Silicon Valley reported 226 private company acquisitions in 2012, well ahead of New York, with 100 deals, and leagues ahead of any other US tech hub, reported PrivCo, which tracks such deals.
The Silicon Valley region, including the wider San Francisco Bay Area, recorded 226 private company sales in 2012, and next was New York, with a surprising 100 deals, which ousted Boston and its 62 deals. LA had 55, and Seattle's 43 deals narrowly beat Austin's 40 and Washington DC's 39.
Silicon Valley companies dominated as the top acquirers in 2012, with Facebook tied with Google at 16 deals. Twitter and Cisco each bought 10 startups, Oracle made 9 deals, and Autodesk made 6. Chicago-based Groupon bought 12 companies, Microsoft 8, Dell 7, and Colorado's Zayo bought 6 startups, including the most valuable deal of the year — acquiring New York's AboveNet for $2.2 billion.
Boston's Lightower sold for $2 billion to Berkshire Partners, making it the second largest deal; third was Silicon Valley-based Taleo, which sold to Oracle for $1.9 billion.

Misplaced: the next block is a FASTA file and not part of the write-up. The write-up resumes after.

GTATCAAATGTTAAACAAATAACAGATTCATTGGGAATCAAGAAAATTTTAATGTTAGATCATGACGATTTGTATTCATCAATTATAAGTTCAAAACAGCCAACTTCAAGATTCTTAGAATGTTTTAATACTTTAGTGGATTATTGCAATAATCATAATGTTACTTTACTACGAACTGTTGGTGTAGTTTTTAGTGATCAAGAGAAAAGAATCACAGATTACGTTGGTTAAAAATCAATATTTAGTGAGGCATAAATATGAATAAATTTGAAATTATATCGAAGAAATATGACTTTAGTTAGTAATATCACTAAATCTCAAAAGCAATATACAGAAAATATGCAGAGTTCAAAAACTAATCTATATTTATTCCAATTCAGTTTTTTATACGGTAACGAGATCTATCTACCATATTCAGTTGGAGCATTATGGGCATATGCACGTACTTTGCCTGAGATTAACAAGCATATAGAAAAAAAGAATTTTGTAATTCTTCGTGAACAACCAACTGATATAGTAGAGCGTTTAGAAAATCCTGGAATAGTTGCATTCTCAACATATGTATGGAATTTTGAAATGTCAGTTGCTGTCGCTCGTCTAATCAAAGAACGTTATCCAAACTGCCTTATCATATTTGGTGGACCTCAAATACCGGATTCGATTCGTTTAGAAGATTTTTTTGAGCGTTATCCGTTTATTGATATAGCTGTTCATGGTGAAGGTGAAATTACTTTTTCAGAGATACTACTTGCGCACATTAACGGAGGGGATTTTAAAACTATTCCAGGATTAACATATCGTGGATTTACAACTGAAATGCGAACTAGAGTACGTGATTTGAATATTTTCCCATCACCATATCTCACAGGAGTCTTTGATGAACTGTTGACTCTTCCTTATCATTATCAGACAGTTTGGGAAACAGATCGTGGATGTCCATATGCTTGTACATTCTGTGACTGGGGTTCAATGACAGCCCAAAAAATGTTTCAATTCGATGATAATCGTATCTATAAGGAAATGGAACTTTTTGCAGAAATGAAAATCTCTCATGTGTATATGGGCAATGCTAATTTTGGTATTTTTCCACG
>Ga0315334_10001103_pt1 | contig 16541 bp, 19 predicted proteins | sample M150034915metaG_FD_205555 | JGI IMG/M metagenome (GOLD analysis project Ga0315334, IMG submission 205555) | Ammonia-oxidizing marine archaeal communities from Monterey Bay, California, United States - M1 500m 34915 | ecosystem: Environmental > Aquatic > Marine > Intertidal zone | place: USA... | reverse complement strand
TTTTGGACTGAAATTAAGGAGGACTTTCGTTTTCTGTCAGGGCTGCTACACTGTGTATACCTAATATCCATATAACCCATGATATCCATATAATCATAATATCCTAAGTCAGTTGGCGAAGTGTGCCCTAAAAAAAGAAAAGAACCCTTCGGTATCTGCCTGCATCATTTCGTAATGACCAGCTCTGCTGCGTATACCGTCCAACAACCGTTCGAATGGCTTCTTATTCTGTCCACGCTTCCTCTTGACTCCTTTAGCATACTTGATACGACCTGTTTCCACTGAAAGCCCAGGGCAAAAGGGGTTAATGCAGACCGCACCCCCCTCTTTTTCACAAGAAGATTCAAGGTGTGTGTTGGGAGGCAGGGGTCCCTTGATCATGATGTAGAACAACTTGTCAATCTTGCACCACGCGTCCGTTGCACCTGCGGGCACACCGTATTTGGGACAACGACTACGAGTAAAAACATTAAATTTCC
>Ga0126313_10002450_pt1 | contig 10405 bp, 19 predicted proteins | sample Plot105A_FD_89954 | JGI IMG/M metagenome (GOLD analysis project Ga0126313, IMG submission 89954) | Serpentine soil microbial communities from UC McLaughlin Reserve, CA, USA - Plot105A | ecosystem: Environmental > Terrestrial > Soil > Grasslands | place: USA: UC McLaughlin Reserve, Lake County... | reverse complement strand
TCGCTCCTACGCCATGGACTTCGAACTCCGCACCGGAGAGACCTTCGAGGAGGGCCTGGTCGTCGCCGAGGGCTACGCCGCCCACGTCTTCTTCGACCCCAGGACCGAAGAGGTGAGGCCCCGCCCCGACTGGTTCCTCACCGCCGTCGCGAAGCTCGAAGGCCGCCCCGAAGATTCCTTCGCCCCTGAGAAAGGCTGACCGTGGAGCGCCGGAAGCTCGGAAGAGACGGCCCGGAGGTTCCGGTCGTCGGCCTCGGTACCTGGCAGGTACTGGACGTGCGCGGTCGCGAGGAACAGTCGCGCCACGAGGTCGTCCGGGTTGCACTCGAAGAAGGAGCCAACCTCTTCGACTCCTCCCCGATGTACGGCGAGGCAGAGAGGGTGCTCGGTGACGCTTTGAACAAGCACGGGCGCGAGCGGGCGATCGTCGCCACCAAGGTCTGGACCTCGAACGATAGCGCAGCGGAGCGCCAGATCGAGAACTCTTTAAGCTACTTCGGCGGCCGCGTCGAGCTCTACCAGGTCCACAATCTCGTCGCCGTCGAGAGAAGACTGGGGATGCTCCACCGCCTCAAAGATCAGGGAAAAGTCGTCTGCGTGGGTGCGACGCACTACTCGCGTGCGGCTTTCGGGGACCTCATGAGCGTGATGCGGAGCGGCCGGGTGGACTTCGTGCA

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Silicon Valley's critics are endlessly hopeful that it will start to decline as other tech hubs in the US and around the world ramp up, but their longed-for schadenfreude must again be postponed, because the region is as strong as ever.
Just because it's possible to innovate nearly anywhere around the world doesn't mean Silicon Valley has to lose out. It can be a win-win for every region because of the best practices and lessons that have been painfully pioneered by Silicon Valley firms.
Silicon Valley also shows that even though tech hubs around the world can mimic its model — by building business parks around top universities — the culture of Silicon Valley cannot be copied and it doesn't travel well, which is why many startups that were founded elsewhere have established Silicon Valley offices. And many more will do the same.